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  • Writer's pictureBriana Jackson

I was very kindly invited to appear in an interview on the History of Egypt Podcast, hosted by Dominic Perry. His podcasts are all excellent, and he has interviewed and showcased the work of many other wonderful people. If you're interested in his interview with me, follow the link below!

Listen here.

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My friend and colleague, Kate and I will be hosting a free online course titled Representations of “The Other” in Ancient Egyptian Literature as part of the Summer Reading Group program hosted by Save Ancient Studies Alliance (SASA). The course will be 6 weeks long, one hour each week (Tuesdays at 11am EST). Totally relaxed, but you can request a certificate for completion. For more information and to RSVP, check out the SASA website here. For now, here is the course description:

Trade goods brought from Nubia, scene from the tomb of Huy, viceroy of Nubia during the reign of Tutankhamun. The Metropolitan Museum of Art.

In the mainstream, ancient Egypt is often considered without a geographical context; however the Egyptians were strongly aware of their place within the world that was known to them. As with most ancient civilizations, the ancient Egyptian worldview centered around their belief that their land and peoples were superior to other lands and peoples. This worldview is exemplified in pharaonic art and literature, and these representations also permeated non-royal contexts.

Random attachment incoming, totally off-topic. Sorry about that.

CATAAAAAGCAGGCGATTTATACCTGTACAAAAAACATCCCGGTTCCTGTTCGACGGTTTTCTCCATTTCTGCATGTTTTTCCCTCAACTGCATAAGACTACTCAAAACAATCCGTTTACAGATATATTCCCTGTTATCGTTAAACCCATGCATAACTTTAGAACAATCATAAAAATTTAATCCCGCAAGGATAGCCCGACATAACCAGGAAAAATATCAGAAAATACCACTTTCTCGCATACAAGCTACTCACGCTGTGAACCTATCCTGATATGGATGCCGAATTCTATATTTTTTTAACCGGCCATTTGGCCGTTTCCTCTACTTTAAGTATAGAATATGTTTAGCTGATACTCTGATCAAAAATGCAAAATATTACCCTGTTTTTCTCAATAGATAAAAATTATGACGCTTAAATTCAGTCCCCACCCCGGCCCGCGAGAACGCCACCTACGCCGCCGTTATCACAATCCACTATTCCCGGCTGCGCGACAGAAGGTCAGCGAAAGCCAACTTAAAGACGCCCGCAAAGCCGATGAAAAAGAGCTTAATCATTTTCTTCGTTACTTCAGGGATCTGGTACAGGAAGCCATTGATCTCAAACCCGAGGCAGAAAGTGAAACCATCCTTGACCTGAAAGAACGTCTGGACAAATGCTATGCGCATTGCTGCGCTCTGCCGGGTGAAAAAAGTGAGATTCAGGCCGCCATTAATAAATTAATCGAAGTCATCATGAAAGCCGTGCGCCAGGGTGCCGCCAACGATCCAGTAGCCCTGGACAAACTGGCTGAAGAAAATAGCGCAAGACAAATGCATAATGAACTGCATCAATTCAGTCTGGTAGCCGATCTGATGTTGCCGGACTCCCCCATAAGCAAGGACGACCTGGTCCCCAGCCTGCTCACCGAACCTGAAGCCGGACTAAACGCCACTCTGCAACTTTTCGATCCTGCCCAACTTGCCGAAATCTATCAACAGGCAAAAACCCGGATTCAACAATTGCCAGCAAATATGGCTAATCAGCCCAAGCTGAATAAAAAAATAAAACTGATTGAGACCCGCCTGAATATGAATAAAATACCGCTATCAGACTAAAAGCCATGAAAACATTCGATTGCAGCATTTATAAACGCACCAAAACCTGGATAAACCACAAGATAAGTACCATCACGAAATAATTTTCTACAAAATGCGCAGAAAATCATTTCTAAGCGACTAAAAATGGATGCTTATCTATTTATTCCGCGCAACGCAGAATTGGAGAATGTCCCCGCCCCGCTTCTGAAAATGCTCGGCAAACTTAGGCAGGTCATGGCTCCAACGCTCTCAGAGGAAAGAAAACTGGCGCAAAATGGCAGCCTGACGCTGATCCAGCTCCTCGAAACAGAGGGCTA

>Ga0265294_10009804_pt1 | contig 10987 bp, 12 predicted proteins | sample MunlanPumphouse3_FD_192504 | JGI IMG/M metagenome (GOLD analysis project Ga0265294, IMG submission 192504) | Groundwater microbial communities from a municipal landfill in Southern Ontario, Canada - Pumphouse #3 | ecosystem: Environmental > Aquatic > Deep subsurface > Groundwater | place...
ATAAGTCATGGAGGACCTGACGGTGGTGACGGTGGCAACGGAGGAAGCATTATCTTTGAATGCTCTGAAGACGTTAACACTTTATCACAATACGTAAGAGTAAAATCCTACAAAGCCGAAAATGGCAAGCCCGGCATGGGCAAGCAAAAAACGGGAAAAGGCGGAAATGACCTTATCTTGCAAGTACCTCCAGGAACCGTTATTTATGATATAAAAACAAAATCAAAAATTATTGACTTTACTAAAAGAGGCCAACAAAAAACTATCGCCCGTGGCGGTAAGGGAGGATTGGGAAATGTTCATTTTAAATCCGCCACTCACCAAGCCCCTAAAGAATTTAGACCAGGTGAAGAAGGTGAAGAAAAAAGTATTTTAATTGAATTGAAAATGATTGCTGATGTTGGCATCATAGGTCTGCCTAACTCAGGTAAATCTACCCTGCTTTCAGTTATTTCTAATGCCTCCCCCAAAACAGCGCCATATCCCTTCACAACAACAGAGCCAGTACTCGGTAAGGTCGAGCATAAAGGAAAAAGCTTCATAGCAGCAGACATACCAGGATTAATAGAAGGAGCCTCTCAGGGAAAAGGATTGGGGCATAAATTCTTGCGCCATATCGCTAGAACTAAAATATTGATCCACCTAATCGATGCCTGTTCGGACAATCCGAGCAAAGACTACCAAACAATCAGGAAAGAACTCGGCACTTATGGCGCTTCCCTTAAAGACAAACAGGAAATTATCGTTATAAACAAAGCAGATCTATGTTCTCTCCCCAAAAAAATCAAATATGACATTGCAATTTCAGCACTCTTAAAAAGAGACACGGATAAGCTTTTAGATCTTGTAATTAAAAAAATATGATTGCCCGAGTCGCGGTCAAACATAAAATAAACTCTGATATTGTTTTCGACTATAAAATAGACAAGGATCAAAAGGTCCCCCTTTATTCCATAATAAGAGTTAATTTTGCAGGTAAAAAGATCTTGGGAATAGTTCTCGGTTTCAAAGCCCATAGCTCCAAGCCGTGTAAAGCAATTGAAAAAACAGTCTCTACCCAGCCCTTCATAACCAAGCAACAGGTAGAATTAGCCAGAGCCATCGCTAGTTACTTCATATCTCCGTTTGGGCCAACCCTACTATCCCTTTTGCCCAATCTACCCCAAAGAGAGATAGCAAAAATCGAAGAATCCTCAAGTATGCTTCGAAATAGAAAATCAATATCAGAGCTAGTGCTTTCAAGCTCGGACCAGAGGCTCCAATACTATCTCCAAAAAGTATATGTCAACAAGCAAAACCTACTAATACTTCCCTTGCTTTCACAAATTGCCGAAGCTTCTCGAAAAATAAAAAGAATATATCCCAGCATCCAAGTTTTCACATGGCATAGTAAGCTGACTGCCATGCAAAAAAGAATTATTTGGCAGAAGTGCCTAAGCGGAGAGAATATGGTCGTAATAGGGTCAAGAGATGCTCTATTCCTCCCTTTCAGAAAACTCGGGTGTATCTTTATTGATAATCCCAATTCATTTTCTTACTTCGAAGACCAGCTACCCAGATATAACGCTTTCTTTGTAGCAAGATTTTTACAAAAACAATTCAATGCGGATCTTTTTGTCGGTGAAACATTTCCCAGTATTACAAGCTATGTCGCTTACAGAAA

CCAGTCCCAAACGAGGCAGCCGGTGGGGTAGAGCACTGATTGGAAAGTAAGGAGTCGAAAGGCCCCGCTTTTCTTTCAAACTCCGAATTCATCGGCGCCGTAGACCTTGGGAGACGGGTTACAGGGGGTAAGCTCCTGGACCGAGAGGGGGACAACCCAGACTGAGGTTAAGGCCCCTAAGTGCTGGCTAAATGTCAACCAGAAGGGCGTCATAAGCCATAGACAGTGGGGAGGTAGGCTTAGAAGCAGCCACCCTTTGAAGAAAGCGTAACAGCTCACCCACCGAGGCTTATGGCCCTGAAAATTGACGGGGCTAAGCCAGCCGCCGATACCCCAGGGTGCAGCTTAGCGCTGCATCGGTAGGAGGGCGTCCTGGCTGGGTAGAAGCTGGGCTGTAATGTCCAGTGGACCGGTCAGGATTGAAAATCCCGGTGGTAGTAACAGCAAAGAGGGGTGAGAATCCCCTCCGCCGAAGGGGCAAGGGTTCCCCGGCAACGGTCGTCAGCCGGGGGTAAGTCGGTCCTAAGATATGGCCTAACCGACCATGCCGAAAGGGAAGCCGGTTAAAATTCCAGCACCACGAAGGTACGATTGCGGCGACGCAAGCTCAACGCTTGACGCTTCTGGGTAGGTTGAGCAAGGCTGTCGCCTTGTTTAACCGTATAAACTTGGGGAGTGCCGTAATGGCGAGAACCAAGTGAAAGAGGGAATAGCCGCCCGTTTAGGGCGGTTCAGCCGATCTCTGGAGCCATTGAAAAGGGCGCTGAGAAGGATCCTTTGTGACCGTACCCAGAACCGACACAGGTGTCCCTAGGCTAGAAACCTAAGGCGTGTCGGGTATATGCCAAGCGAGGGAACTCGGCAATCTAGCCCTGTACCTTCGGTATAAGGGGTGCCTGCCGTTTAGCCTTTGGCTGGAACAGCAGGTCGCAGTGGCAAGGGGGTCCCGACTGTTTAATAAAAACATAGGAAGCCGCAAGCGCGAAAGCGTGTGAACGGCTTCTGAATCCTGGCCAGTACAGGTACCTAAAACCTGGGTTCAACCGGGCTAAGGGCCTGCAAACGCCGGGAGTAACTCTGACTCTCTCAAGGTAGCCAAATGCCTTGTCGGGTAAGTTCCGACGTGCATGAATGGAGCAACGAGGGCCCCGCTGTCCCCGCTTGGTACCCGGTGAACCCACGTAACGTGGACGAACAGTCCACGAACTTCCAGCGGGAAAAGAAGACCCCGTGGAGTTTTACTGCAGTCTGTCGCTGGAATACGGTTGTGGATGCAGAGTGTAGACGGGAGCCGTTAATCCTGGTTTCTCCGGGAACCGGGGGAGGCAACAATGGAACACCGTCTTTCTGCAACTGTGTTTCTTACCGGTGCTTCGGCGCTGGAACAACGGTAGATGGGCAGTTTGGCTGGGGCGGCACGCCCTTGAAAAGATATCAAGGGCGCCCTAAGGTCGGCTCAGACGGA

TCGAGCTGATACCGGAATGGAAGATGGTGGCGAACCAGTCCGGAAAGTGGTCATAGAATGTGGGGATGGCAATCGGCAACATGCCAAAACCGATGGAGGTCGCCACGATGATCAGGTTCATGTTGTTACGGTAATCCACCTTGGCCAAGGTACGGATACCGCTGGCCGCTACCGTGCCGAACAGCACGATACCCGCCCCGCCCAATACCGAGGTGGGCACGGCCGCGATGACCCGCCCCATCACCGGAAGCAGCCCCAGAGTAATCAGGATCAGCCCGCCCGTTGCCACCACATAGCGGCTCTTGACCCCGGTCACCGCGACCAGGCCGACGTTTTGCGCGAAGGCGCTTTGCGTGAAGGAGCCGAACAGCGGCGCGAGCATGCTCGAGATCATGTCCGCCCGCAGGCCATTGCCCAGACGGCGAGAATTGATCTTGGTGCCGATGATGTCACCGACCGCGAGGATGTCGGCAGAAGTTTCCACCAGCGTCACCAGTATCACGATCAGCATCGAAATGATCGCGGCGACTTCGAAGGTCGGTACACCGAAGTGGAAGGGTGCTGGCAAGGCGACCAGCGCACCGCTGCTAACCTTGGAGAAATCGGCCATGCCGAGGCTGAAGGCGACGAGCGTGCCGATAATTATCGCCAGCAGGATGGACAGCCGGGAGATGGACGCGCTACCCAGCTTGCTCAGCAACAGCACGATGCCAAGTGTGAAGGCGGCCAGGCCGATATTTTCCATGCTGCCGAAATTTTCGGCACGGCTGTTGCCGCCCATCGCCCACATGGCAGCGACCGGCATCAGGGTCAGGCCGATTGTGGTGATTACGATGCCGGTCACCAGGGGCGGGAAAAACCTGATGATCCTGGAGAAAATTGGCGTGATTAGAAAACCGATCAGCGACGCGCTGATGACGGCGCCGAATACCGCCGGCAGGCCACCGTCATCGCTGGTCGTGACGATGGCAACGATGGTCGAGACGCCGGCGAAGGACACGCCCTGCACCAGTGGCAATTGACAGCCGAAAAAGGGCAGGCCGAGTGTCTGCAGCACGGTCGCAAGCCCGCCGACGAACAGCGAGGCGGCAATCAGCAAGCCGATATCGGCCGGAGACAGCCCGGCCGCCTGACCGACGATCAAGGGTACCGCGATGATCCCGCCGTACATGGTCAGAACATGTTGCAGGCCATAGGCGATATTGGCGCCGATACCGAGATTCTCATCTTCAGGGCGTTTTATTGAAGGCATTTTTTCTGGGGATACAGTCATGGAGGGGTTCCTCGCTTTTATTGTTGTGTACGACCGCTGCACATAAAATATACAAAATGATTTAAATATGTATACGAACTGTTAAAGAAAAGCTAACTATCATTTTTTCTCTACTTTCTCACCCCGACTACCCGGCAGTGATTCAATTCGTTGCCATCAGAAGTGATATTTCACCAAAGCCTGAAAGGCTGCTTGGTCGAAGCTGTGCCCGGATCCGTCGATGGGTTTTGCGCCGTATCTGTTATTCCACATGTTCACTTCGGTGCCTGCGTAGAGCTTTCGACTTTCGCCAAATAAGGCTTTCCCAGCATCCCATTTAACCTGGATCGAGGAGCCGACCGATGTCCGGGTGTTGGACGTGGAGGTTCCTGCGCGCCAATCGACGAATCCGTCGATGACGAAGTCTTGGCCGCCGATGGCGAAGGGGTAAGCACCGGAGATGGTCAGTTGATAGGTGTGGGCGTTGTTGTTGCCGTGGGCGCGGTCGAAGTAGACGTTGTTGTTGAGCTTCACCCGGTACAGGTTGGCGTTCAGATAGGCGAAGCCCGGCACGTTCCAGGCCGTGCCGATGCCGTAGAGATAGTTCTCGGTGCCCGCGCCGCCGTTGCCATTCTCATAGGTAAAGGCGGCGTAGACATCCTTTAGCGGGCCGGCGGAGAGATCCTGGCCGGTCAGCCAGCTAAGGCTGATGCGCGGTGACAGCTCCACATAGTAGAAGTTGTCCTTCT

There were two sets of understanding what modern scholars now refer to as “the other”. Ancient Egyptians consistently in art and literature set foreigners apart by stereotyping tropes that included different styles of dress and body adornment, hairstyles, skin color, and behaviorisms such as battle tactics. Sometimes these differences were highlighted, mostly in royal contexts, the dangerous nature of “non-Egyptianness”. Non-Egyptian meant uncivilized and chaotic, which was a major threat to cosmic and political balance. On the other hand, foreigners were essential to Egyptians, and Egypt benefited from foreign trade and diplomacy.

This reading group aims to examine these two sets of understanding of “the other” through the lens of the ancient Egyptian voice. We shall read Egyptian literature in translation and explore the various ways in which foreigners are represented and how Egyptians interacted with them both peacefully and militaristically. Pictorial representations of foreigners and their activities shall also be examined, as art was a major method of self-presentation in ancient Egypt. Toward the end of the course, we will also look at how Egypt was perceived by foreigners via literature, namely that of Herodotus.

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  • Writer's pictureBriana Jackson

The University of Iowa Classics department hosted a really fun crowd sourced reading of Homer's Iliad. Their goal was to collect volunteers to record themselves reading passages from the Iliad and edit them all together to have a complete video recording of the epic. 261 people -- including me! -- participated to make this 17-hour video.

My reasons for participating are because I received my BA in Classical Civilizations and my Bachelor's thesis was on the Iliad. I felt it was my duty and privilege to participate. Watch both videos below. I am in video #2 at the 5h20m mark.


Part I:

Part II:

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